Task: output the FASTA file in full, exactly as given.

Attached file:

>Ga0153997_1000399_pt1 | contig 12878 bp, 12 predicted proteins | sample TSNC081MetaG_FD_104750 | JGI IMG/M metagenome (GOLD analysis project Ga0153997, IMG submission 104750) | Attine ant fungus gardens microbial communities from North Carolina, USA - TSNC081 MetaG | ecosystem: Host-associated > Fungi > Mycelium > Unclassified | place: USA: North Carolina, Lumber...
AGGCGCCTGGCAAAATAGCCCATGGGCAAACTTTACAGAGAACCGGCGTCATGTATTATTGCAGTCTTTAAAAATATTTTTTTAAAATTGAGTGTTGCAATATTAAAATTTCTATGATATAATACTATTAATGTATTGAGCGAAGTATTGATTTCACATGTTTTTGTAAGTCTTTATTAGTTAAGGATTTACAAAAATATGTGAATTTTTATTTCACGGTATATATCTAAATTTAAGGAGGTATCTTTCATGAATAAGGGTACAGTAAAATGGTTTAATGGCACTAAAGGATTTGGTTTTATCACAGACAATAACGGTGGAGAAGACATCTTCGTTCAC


>Ga0153997_1000399_pt1 | contig 12878 bp, 12 predicted proteins | sample TSNC081MetaG_FD_104750 | JGI IMG/M metagenome (GOLD analysis project Ga0153997, IMG submission 104750) | Attine ant fungus gardens microbial communities from North Carolina, USA - TSNC081 MetaG | ecosystem: Host-associated > Fungi > Mycelium > Unclassified | place: USA: North Carolina, Lumber...
AGGCGCCTGGCAAAATAGCCCATGGGCAAACTTTACAGAGAACCGGCGTCATGTATTATTGCAGTCTTTAAAAATATTTTTTTAAAATTGAGTGTTGCAATATTAAAATTTCTATGATATAATACTATTAATGTATTGAGCGAAGTATTGATTTCACATGTTTTTGTAAGTCTTTATTAGTTAAGGATTTACAAAAATATGTGAATTTTTATTTCACGGTATATATCTAAATTTAAGGAGGTATCTTTCATGAATAAGGGTACAGTAAAATGGTTTAATGGCACTAAAGGATTTGGTTTTATCACAGACAATAACGGTGGAGAAGACATCTTCGTTCAC